Brain Science - Your Brain on Story

How stories make our brains work better for learning...

From Deborah Bond-Upson, chief education officer at AwesomeStories:

I wonder, have you ever taken a memory course?
When I was in high school a teacher offered a short memory course. I was intrigued, so during study hall when my friends were having fun passing notes, I sat with 3 other students and a quirky teacher. Our mission: to learn new memory techniques. The "trick" was to make unrelated items into a story--no matter how ridiculous, in fact, better if ridiculous.  Making story connections between items enabled us to remember and recite the whole story of strung together unrelated items quickly and perfectly. "Story" made the connections and the connections enabled us to remember the substance.

Researching the way the brain works, we learn that our brains are "wired" more for stories than for data. In "Why Do We Tell Stories?" author Laura Moss brings together the conclusions of other experts in brain function and stories:

  • Lisa Cron, author of "Wired for Story" writes: "Story originated as a method of bringing us together to share specific information that might be lifesaving," citing a humorous example of one Neanderthal warning another not to eat certain berries by sharing the tragic story of what happened to the last guy who ate them. Because a story involves both data and emotions, it's more engaging — and therefore more memorable — than simply telling someone, "Those berries are poisonous."

  • Neuroscientist Gregory Berns, lead author of the Emory University "Brain Connectivity" study: "The neural changes that we found associated with physical sensation and movement systems suggest that reading a novel can transport you into the body of the protagonist. We already knew that good stories can put you in someone else's shoes in a figurative sense. Now we’re seeing that something may also be happening biologically."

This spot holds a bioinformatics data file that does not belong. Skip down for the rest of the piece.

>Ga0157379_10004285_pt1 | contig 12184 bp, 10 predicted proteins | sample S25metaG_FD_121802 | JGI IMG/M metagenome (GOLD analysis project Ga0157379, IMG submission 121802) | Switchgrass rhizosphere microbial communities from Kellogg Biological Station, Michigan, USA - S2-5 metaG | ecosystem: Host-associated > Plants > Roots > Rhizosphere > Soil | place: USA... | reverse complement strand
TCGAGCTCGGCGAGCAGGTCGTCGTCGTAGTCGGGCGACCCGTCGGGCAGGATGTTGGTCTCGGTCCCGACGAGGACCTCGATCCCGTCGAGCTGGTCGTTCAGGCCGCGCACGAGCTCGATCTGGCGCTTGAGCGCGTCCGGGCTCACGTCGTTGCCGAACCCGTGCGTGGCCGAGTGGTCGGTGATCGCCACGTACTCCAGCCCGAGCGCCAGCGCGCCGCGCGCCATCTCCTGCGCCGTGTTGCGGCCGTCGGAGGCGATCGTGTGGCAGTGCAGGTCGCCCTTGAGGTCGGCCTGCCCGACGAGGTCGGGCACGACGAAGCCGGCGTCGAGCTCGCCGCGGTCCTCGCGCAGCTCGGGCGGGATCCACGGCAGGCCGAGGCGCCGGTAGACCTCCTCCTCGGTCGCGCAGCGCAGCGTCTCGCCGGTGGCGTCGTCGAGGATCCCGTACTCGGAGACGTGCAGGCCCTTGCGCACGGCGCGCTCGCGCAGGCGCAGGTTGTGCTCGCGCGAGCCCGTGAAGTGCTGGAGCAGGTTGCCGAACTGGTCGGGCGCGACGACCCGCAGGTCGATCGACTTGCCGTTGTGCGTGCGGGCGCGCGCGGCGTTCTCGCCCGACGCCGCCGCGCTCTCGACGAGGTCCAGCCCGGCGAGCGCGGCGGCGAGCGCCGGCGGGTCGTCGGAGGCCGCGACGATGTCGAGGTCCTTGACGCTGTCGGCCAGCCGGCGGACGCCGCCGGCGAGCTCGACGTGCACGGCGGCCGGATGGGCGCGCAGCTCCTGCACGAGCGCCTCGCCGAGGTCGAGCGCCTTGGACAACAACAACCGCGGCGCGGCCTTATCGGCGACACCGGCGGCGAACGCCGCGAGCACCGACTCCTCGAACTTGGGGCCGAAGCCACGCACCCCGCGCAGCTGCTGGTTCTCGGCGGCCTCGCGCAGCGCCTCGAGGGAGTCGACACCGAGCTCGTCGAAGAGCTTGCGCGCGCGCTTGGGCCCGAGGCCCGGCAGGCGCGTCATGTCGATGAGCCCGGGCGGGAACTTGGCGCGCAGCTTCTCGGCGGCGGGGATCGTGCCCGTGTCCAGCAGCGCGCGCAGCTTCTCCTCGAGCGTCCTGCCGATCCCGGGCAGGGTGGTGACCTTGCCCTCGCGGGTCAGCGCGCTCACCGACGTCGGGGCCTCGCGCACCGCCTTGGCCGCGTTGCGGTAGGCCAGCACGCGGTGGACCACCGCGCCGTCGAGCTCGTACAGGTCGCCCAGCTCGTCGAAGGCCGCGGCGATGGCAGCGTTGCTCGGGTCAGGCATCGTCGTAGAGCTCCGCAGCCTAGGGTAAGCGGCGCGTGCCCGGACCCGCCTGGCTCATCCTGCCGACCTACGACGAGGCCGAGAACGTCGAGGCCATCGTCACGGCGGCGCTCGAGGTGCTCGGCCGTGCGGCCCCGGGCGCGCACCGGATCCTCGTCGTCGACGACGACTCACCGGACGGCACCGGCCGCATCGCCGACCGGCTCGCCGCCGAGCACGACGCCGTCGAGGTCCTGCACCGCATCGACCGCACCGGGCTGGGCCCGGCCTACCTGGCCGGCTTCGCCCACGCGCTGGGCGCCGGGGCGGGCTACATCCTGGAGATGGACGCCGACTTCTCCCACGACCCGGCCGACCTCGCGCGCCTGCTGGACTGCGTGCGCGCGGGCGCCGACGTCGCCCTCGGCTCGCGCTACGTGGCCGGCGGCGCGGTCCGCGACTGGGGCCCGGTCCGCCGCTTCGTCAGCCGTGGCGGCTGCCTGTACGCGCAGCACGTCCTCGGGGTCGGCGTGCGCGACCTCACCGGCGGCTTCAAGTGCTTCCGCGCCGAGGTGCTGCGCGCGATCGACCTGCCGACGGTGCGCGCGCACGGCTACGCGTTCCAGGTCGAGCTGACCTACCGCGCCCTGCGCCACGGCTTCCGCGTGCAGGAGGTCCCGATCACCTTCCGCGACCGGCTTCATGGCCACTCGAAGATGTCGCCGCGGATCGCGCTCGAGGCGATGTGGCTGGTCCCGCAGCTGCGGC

• Washington and Lee psychology researcher Dan Johnson found that reading fiction makes us more empathetic, and the more absorbed by a story we are, the more empathetic we'll be.

Psychologist Pamela Rutledge in The Psychological Power of Storytelling lists varied ways stories outperform other modes of communication:

"In fact, reading a story causes heightened connectivity in the left temporal cortex. The neurons in this region are associated with tricking the mind into thinking the body is doing something it’s not, a phenomenon known as grounded cognition.

  • Stories have always been a primal form of communication. They are timeless links to ancient traditions, legends, archetypes, myths, and symbols. They connect us to a larger self and universal truths.

  • Stories are about collaboration and connection. They transcend generations, they engage us through emotions, and they connect us to others. Through stories we share passions, sadness, hardships and joys. We share meaning and purpose. Stories are the common ground that allows people to communicate, overcoming our defenses and our differences. Stories allow us to understand ourselves better and to find our commonality with others.

  • Stories are how we think. They are how we make meaning of life. Call them schemas, scripts, cognitive maps, mental models, metaphors, or narratives, stories are how we explain how things work, how we make decisions, how we justify our decisions, how we persuade others, how we understand our place in the world, create our identities, and define and teach social values.